Has Twitch finally killed the topless meta? (Picture: Twitch)
The Attire Policy for Twitch has been updated to prevent streamers pretending to be nude, as the ability to blur thumbnails is promised.
Just a few weeks ago, Twitch was talking about allowing stripteases and ‘artistic nudity’ and yet one U-turn later and it’s clamping down more than ever on implied nudity and the ongoing topless meta.
The idea of pretending to be topless while streaming was popularised by Morgpie last month, who used a deceptive camera angle to fool viewers. Others soon joined in, with many taping a physical censor bar across their chest to get around Twitch’s rules.
Those rules are constantly changing though and now they’ve been updated once again, to specifically ban implied nudity as well as the real thing.
A new blog makes it clear Twitch has been monitoring the evolving meta, with the post stating that, ‘While most streamers have labelled this content appropriately with the Sexual Themes label and are wearing clothing behind the object or outside the camera frame, for many users, the thumbnails of this content can be disruptive to their experience on Twitch.’
‘Our goal, with this and other recent changes, is to make Twitch a safe and welcoming place for all of the communities that call it home,’ says the blog.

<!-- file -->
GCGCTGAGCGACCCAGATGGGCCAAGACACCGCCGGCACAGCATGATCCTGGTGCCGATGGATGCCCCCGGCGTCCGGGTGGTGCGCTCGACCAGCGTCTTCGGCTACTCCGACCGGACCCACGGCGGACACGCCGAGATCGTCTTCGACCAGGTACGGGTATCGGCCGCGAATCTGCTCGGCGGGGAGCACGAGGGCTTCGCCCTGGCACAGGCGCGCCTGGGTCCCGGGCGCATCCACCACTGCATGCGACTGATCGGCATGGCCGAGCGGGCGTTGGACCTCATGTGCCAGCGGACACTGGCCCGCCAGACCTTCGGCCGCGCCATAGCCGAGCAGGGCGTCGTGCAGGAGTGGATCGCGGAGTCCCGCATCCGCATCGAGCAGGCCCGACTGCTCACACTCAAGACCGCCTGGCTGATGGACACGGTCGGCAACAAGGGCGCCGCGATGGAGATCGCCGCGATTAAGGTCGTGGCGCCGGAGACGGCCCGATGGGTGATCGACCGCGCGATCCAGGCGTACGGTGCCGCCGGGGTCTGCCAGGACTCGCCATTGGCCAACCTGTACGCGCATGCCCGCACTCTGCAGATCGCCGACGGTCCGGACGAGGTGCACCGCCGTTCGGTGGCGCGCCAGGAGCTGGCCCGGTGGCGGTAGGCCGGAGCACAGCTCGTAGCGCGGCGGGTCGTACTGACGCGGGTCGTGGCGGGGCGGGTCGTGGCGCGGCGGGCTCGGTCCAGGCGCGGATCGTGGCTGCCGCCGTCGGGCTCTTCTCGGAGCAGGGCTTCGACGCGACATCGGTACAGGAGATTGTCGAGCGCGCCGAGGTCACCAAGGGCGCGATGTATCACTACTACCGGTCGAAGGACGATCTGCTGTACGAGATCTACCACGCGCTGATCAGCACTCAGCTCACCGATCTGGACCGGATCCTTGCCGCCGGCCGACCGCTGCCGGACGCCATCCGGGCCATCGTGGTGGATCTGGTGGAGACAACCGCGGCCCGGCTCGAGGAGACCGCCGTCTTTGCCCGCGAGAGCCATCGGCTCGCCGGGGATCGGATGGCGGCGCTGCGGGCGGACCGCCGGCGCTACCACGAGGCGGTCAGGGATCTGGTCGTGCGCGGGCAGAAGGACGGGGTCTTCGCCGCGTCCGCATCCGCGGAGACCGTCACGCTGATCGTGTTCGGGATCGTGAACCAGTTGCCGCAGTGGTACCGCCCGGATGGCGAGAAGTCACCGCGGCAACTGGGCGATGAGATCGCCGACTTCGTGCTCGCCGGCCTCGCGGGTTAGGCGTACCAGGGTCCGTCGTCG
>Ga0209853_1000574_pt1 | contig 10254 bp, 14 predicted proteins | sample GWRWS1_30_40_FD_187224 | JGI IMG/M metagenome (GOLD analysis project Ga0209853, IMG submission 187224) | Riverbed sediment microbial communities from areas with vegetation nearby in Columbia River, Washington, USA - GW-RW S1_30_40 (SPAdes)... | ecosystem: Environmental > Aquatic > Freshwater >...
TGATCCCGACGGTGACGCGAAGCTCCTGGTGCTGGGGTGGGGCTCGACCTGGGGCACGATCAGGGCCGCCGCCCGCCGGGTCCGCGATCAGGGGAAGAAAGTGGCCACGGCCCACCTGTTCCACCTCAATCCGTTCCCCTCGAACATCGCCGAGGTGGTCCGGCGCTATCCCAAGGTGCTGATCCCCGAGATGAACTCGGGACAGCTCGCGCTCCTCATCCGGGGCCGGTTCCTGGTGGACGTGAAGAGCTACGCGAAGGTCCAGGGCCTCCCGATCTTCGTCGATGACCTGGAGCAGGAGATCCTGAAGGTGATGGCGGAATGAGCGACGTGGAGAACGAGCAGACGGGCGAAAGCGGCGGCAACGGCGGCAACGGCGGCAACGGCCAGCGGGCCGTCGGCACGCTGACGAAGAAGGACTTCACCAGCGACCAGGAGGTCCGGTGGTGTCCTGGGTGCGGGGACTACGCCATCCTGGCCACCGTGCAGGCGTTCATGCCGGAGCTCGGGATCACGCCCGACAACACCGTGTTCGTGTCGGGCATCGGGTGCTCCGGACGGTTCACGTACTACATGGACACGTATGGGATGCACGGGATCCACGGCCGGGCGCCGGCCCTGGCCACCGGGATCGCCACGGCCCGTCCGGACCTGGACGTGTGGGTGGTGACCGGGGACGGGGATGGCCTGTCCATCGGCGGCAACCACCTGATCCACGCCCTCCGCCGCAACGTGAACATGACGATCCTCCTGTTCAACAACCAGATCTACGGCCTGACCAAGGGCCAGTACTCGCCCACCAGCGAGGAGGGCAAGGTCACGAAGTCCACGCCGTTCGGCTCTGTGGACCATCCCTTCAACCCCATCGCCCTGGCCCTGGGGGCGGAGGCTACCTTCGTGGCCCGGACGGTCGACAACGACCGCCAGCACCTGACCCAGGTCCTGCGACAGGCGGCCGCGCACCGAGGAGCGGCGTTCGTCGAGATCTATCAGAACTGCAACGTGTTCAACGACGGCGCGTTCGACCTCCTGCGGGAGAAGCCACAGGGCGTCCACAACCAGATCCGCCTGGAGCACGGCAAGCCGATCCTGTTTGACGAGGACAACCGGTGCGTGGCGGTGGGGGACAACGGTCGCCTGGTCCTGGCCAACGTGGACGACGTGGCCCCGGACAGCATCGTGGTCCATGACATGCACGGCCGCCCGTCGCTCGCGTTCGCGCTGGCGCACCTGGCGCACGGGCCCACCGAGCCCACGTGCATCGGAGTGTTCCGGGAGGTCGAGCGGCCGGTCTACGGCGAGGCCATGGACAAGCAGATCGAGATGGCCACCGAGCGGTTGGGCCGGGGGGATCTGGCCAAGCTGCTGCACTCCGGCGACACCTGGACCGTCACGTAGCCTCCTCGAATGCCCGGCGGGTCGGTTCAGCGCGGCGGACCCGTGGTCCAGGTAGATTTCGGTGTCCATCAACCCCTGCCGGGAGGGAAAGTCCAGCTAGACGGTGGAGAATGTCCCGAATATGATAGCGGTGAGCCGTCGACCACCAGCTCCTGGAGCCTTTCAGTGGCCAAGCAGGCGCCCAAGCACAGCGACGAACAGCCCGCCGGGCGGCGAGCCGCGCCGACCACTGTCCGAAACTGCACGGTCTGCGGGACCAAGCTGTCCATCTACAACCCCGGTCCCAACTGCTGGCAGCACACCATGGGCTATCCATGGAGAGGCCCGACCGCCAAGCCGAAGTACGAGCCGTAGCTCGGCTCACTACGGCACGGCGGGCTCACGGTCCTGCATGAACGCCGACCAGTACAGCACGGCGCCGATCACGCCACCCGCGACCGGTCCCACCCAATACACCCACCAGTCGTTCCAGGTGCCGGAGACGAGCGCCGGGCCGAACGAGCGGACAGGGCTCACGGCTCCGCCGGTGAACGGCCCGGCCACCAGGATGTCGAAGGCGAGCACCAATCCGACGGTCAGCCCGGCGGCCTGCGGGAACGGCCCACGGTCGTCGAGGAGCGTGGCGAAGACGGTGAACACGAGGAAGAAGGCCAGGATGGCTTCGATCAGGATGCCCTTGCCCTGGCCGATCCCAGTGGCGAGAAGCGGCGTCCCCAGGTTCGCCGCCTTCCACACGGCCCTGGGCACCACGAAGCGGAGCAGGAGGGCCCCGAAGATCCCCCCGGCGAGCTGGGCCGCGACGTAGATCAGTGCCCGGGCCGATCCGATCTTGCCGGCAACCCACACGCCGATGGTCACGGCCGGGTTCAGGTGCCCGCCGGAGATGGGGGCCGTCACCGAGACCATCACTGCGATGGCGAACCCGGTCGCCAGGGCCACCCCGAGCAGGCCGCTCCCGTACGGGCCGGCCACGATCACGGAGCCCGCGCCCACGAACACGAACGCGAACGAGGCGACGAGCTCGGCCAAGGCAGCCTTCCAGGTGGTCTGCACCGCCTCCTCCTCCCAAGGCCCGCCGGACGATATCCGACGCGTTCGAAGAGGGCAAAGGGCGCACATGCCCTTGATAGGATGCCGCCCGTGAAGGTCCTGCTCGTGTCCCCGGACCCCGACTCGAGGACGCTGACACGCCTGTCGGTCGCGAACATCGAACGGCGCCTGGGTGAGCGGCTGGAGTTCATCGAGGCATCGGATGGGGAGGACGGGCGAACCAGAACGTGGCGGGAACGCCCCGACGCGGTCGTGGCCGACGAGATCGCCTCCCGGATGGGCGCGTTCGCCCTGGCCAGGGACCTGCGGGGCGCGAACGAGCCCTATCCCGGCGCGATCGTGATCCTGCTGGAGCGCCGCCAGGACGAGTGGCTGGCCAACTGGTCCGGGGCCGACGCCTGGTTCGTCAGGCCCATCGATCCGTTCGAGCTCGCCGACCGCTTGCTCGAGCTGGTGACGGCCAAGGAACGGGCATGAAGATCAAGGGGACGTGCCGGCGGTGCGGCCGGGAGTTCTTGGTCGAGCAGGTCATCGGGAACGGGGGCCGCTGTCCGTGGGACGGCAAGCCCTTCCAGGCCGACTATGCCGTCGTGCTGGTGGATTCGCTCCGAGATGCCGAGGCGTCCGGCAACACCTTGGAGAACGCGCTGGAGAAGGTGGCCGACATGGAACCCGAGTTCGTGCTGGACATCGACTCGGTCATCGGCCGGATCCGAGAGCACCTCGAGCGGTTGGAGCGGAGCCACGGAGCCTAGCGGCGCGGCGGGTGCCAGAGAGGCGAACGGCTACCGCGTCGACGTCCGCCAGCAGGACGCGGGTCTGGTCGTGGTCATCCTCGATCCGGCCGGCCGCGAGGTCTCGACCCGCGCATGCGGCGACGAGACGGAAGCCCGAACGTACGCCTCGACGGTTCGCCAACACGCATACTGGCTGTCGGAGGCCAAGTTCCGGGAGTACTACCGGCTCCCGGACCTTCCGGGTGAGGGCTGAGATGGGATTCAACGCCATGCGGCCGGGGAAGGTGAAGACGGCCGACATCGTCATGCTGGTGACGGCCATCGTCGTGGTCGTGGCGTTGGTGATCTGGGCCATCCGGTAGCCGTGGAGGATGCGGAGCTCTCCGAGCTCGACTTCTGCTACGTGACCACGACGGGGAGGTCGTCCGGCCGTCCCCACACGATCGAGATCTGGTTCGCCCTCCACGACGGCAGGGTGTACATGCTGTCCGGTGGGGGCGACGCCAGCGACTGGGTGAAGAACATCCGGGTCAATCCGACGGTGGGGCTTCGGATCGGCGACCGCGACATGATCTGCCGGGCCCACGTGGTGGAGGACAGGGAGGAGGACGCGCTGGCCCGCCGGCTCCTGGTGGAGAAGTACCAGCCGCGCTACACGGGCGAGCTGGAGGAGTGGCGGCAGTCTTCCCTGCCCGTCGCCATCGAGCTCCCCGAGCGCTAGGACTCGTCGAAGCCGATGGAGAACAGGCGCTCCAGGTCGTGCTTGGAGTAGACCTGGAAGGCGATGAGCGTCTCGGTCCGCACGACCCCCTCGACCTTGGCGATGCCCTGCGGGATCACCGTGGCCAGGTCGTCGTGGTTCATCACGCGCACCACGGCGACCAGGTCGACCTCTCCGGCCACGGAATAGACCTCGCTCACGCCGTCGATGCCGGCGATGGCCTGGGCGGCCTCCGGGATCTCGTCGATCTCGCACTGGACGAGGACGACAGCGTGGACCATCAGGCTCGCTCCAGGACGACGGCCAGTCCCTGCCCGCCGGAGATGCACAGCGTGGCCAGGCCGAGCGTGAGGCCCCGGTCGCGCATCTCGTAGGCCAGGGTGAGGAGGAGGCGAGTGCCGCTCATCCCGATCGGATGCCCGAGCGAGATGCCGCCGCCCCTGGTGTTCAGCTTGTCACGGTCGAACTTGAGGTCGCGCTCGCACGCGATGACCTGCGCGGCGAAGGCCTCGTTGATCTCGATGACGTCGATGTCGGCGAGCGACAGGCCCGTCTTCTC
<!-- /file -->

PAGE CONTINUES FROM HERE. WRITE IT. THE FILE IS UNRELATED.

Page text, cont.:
‘We don’t permit streamers to be fully or partially nude, including exposing genitals or buttocks,’ reads the new Attire Policy. ‘Nor do we permit streamers to imply or suggest that they are fully or partially nude, including, but not limited to, covering breasts or genitals with objects or censor bars.’
Everything else is the same but Twitch has added that while there are no restrictions on showing cleavage, the streamer must make it clear that they are wearing clothing.
Twitch is also working on an option to blur thumbnails for content using the Sexual Themes label and to filter out any streams with that label – although it’s not clear when that will be up and running.
Streamers are constantly trying to find ways around Twitch’s content policies, something that’s been relatively easy to do in the past since many of them have been rather vague and open to interpretation.
This new change does seem pretty watertight, but it probably won’t be long until someone finds a way past it.
We want Twitch to be a place where all communities feel welcome. You spend so much time with us and itâs important that you have a consistently positive experience. Read up on recent changes to our attire policy that serve this goal.https://t.co/sbdCauhX9h
— Twitch (@Twitch) January 3, 2024
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